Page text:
Microsoft expected to update its full suite of built-in Windows 8 apps

Microsoft expected to update its full suite of built-in Windows 8 apps

Summary: Microsoft appears ready to roll out the set of expected updates to its full set of core, Microsoft-developed Windows 8 applications, as rumored earlier this month.


It looks like Microsoft is poised to update almost all of its core Microsoft-developed apps that shipped with Windows 8.


At the start of this month, I posted that Microsoft was expected to provide updates to everything, from Windows Mail to Xbox Music, some time in March.

On March 22, Windows SuperSite editor Paul Thurrott discovered a stack of updates that are "installation ready" for Windows 8. These include:

  • Microsoft.BingTravel
  • Microsoft.Camera
  • Microsoft.Bing
  • Microsoft.Reader
  • Microsoft.BingNews
  • microsoft.windowsphotos (Photos)
  • Microsoft.BingFinance
  • microsoft.microsoftskydrive
  • Microsoft.XboxLIVEGames
  • Microsoft.ZuneVideo
  • Microsoft.BingWeather
  • Microsoft.ZuneMusic (Xbox Music)
  • microsoft.windowscommunicationsapps (Mail, Calendar, People, Messaging)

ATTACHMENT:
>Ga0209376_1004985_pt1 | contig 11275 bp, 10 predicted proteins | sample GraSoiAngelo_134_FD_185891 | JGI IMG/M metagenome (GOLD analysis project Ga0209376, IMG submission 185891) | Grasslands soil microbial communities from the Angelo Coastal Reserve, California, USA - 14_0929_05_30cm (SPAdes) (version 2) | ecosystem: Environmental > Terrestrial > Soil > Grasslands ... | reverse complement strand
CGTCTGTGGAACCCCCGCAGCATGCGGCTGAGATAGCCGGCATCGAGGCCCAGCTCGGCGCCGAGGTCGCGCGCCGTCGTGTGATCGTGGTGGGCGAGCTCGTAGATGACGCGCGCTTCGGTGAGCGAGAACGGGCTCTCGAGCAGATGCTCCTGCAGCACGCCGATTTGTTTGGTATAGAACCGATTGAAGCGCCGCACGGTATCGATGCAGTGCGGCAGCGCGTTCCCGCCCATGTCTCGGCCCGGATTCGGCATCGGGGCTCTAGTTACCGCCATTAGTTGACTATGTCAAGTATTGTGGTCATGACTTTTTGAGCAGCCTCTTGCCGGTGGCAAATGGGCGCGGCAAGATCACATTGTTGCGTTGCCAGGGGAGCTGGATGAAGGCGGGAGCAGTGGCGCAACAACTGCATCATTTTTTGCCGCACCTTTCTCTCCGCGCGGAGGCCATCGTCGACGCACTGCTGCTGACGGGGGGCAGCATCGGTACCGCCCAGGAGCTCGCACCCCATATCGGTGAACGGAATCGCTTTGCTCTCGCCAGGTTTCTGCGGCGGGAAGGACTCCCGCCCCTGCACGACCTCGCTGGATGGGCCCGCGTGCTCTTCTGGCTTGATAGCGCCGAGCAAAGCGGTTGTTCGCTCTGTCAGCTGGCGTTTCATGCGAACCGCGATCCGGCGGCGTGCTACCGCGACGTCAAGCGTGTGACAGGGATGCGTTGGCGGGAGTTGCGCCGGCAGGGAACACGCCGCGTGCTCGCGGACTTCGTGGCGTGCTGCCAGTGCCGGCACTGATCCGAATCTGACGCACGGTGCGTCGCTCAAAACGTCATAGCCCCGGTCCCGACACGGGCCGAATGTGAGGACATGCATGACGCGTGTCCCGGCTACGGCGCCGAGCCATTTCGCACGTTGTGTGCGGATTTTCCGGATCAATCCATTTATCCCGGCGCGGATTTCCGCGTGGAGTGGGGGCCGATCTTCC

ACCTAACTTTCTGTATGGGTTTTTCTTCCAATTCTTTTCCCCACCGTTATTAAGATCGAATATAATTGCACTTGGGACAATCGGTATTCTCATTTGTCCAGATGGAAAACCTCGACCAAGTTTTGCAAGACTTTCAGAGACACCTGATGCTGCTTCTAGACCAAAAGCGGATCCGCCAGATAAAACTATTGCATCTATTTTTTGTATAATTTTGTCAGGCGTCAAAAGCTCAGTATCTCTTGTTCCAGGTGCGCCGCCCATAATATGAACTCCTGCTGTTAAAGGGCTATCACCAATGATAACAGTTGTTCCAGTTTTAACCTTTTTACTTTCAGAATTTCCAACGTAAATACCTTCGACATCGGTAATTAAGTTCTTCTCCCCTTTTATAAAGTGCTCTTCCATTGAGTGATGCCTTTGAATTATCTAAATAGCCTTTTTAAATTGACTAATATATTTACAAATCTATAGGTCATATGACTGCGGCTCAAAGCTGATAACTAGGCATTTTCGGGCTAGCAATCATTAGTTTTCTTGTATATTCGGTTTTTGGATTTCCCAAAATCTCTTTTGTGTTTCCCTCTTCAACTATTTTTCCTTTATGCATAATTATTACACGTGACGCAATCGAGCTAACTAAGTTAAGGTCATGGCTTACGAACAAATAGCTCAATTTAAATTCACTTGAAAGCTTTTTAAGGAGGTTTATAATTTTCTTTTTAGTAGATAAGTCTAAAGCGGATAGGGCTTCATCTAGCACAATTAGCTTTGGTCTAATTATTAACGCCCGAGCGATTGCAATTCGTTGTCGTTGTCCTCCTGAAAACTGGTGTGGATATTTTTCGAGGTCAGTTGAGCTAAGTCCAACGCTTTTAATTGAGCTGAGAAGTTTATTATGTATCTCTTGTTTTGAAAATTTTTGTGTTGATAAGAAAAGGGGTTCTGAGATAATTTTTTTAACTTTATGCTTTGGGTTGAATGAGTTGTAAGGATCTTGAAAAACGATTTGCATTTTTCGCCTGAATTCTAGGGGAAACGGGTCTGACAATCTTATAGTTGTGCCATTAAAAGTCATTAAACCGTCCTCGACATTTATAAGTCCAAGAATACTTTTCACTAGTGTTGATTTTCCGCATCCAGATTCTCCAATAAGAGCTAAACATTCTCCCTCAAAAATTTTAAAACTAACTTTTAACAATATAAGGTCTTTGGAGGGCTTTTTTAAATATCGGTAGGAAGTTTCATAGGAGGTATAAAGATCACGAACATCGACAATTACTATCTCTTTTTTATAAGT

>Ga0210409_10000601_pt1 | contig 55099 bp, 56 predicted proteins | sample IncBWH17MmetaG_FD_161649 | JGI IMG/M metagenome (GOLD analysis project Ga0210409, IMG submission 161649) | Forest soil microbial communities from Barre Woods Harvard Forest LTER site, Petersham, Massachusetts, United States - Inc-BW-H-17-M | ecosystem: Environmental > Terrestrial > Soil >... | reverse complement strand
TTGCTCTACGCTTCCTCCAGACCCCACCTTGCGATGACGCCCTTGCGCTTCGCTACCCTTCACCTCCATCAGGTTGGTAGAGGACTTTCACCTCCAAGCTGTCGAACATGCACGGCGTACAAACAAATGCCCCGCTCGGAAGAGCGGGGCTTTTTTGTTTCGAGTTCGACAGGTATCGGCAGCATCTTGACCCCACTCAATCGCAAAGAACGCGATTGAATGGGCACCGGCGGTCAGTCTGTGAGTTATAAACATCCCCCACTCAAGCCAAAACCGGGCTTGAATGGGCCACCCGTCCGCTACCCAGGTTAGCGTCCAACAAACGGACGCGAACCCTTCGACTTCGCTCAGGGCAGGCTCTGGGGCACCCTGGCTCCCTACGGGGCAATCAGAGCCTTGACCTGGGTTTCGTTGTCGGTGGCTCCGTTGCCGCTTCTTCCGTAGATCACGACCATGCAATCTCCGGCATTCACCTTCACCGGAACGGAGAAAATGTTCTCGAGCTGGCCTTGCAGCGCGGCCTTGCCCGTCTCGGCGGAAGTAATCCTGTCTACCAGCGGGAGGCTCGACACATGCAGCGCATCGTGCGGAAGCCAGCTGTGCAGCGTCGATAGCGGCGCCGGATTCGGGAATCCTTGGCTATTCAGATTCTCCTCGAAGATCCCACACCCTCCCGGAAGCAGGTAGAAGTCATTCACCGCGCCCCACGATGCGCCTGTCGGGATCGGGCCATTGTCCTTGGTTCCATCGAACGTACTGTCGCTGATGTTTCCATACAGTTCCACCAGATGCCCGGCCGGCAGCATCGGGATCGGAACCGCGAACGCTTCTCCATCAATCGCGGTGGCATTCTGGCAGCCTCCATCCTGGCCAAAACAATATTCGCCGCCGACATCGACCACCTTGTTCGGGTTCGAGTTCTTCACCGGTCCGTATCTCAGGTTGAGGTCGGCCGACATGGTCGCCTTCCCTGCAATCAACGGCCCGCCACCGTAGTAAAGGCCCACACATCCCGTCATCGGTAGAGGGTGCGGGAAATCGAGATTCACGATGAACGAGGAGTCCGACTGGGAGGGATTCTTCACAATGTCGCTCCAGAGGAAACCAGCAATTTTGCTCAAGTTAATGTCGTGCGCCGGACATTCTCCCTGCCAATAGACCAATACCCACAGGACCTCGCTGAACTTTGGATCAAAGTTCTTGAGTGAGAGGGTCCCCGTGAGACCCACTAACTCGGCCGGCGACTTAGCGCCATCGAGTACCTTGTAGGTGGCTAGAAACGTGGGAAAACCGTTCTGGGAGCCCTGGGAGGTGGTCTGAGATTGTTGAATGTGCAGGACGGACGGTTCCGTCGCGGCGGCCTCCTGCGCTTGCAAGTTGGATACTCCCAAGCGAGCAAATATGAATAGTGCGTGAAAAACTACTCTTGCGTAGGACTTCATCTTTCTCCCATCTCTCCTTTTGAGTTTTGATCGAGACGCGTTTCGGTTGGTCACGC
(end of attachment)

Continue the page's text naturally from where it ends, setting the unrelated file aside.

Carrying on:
• Microsoft.BingMaps
  • Microsoft.BingSports

My original tipster said these apps would also be updated and made available for Windows RT this month. I've tried to find mention of pending updates on my Surface RT and so far cannot. (Wondering if anyone out there with a Windows RT device can see these. Chime in if so.)

Update: It appears this same batch of updates is also coming to Windows RT. Brad Pelletier (@bardo77n) just sent me this screen shot from his Surface RT:


I asked Microsoft again today for comment on when/if these major updates are going to be rolled out. I got a fresh, new "no comment."

Microsoft officials have acknowledged publicly that the Windows team is aware that the first-party apps on Windows 8 and Windows RT have room for improvement. Many users have been especially disappointed in the Mail and Music apps for the product, claiming they feel more like betas than full, featured, polished products. Even though they're free, many of us Windows 8/Windows RT users feel that these apps, developed by the Windows team, just aren't very good. (The Windows 8/Windows RT apps built by the Bing AppEx team, on the other hand, have been quite solid and usable.)

Microsoft is expected to deliver another set of major updates to all its core apps when it rolls out the Blue update for Windows 8 and Windows RT late this summer.

Topics: Windows 8, Microsoft Surface


Mary Jo has covered the tech industry for 30 years for a variety of publications and Web sites, and is a frequent guest on radio, TV and podcasts, speaking about all things Microsoft-related. She is the author of Microsoft 2.0: How Microsoft plans to stay relevant in the post-Gates era (John Wiley & Sons, 2008).